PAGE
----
88 Films releases Shaw Brothers movies too. Today we highlight everything from Hero, The Flag of Iron, to Shaolin Mantis and Monkey Kung Fu
Hero is the latest 88 Films release and it’s stellar. I’m getting more into Corey Yuen movies ahead of Vinegar Syndrome releasing Righting Wrongs this summer. For thoe not familiar with the film, it’s a 90s remake of The Boxer from Shantung. I want to say that Arrow released that one to Blu-ray recently.
The special features continues 88 Films’ dedication to giving this releases remasters and all special features available. Plus, Hero gets the alternate shots that were only in the Taiwan release. I’m not even sure if it enhanced the film, but I loved having it. The best in home video continues.
The Flag of Iron is another one of those Chang Cheh deep cuts from the early 80s, as peak Shaw Brothers era started to wane. You get action that speeds up and lends more to kinetic nature being explored at the time. But, it often feels like Peking Opera more than a Shaw Brothers movie.
The Blu-ray comes with another one of those stellar slipcases, you get a booklet, a poster and then that wealth of special features. That’s right, 88 Films restores this presentation from the original 35mm negative alongside a new commentary. It’s the best you’ll find in the open market. The best in home video continues!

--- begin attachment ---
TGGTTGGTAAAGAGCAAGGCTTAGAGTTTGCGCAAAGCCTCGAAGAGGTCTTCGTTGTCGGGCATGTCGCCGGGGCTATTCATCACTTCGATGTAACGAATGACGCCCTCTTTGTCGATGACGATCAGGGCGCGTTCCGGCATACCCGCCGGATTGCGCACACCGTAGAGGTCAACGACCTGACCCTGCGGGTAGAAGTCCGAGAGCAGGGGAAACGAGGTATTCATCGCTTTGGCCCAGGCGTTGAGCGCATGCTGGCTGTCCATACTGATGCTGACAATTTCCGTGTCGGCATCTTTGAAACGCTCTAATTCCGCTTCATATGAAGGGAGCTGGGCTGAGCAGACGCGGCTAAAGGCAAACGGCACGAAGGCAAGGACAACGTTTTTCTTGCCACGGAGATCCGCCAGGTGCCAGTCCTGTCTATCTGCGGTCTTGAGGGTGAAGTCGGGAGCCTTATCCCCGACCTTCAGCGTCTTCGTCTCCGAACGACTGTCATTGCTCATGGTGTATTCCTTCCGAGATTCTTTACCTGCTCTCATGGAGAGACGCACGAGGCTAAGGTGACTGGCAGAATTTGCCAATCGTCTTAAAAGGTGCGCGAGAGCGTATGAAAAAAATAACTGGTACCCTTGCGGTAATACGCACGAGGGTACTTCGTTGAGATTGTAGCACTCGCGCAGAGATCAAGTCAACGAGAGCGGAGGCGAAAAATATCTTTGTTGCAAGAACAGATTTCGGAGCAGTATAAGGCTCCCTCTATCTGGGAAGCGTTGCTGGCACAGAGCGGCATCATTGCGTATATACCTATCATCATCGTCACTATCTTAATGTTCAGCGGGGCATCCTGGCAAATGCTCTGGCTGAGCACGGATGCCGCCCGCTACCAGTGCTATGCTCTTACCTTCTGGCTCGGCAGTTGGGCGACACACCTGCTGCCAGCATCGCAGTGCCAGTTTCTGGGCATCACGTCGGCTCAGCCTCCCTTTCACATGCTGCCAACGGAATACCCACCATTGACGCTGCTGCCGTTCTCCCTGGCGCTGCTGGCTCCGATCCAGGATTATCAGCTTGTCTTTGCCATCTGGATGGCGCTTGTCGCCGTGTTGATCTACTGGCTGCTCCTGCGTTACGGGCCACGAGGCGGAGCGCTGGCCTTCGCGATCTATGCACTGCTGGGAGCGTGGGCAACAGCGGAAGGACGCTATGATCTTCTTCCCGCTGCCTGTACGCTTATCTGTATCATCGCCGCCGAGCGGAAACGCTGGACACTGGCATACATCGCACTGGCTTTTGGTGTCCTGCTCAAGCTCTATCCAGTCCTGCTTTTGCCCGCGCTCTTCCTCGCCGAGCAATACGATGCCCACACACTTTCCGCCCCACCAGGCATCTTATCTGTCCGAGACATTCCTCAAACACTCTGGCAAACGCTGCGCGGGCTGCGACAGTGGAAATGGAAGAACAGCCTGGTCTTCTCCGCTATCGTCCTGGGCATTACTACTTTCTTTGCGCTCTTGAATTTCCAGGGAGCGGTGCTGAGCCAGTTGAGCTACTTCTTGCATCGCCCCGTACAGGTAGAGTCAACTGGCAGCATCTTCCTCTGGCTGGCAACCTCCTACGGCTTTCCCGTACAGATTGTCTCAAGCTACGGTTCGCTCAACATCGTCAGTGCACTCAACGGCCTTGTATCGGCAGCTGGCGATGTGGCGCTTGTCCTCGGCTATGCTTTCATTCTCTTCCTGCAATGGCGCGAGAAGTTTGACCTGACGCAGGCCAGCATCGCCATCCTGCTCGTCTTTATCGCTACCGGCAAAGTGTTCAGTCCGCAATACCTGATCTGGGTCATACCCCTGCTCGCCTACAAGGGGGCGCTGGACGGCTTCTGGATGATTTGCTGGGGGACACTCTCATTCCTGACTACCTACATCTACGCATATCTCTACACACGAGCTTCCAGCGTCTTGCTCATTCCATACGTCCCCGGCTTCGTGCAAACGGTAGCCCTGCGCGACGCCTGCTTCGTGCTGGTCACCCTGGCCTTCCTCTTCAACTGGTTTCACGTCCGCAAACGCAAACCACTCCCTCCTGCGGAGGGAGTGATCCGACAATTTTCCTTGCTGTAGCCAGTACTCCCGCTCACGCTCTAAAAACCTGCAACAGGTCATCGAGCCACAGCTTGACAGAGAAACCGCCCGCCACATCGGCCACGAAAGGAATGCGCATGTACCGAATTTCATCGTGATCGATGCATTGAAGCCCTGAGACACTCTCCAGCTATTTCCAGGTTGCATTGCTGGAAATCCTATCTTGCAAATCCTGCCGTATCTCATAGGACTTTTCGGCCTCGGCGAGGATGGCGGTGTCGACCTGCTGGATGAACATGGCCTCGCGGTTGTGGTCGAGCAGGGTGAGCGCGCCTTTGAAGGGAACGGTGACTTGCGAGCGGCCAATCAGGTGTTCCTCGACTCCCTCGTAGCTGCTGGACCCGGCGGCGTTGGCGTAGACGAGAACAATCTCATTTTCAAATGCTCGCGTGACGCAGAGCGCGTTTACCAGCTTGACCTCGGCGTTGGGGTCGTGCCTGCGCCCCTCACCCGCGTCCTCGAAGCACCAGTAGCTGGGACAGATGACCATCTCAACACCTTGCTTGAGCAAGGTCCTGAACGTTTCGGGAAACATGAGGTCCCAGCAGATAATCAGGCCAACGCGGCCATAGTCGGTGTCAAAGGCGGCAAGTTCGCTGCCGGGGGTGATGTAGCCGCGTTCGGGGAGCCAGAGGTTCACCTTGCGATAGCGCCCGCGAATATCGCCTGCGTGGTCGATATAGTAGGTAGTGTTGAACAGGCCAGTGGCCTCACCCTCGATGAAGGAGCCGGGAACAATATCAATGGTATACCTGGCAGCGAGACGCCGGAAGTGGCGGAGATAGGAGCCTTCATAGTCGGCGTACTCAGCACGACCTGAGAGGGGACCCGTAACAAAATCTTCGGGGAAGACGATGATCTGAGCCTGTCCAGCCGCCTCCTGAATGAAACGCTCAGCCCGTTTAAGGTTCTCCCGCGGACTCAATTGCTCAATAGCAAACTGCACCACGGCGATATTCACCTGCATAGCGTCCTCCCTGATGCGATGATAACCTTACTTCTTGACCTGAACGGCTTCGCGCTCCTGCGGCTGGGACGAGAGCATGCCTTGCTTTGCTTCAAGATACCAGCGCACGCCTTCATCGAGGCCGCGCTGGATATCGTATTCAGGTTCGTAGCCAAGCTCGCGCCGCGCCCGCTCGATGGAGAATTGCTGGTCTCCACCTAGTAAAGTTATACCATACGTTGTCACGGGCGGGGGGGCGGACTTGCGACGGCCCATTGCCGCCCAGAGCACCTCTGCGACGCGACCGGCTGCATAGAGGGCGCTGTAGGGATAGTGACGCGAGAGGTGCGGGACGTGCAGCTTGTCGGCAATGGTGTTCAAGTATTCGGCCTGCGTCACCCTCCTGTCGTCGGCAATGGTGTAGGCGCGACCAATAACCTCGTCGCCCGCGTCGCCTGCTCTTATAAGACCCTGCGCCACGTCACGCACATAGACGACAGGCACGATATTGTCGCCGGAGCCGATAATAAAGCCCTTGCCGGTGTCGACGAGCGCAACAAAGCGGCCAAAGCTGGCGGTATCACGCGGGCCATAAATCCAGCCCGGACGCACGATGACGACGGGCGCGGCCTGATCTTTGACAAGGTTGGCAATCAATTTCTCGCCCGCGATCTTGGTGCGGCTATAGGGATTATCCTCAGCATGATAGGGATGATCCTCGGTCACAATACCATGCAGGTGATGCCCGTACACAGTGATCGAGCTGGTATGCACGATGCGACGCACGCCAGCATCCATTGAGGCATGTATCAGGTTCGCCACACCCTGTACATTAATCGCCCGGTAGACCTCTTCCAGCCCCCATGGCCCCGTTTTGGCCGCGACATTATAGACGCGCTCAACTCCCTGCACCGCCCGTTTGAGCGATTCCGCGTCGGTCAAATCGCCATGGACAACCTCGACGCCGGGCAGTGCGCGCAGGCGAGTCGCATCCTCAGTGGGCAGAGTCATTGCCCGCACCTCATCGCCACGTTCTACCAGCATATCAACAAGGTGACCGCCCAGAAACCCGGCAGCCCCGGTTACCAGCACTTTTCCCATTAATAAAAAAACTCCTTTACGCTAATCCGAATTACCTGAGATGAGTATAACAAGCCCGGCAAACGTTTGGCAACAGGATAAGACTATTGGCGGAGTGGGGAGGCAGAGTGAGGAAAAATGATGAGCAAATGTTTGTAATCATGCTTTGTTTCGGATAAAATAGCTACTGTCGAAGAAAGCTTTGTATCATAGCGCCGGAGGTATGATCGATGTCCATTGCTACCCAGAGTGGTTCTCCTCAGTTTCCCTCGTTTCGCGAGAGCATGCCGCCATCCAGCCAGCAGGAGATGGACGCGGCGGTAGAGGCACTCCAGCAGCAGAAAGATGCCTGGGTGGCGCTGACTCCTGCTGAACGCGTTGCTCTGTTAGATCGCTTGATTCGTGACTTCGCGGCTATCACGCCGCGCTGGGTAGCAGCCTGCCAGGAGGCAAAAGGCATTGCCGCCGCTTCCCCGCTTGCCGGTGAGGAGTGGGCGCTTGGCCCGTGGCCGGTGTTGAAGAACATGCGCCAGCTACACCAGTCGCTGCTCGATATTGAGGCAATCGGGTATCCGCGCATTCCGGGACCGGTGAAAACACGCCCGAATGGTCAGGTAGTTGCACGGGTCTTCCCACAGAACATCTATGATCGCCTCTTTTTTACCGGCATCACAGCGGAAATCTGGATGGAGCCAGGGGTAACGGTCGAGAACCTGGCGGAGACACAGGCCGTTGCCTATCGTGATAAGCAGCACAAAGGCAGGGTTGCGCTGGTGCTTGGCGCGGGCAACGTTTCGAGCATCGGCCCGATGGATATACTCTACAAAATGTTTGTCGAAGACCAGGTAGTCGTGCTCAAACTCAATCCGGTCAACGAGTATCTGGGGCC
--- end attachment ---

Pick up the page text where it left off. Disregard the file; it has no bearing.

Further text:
Human Lanterns continues the Best in Home Video rundown. 88 Films has long been a personal favorite and their bow out in America has been stellar. As a home theater enthusiasts who would hack old Seiki and generic units to make Region Free players on every disc format, having the deep cut Shaw Brothers releases available in Region A has been stellar.
You get a brilliant slipcover with Kung Fu Bob O’Brien art similar to most of the new releases. You also get a booklet, a poster, a commentary, new interviews, trailers and more! There are Best Picture winners with less special features. The best in home video continues.
Finally, let’s talk about Shaolin Mantis, Monkey Kung Fu, Disciples of Shaolin and Legendary Weapons of China as the 88 Films coverage wraps up.
Shaolin Mantis proves that 88 Films has found a formula for these Shaw Brothers that’s working on each release. Great art on a slipcover for discs featuring full 35mm restorations. The level of the bonus special features range from interviews and commentaries. But, the sheer volume of more material depends on what’s available. The best in home video continues.
Monkey Kung Fu keeps it up, but with a film directed by Mar Lo. If you haven’t seen Shaolin Thief, I’m not going to hold it against you. It’s pretty hard to come by in the United States. But, somehow I think 88 Films can find it and give it their new Shaw Brothers treatment. Best part of the disc is the interview with Tony Leung Siu-hung.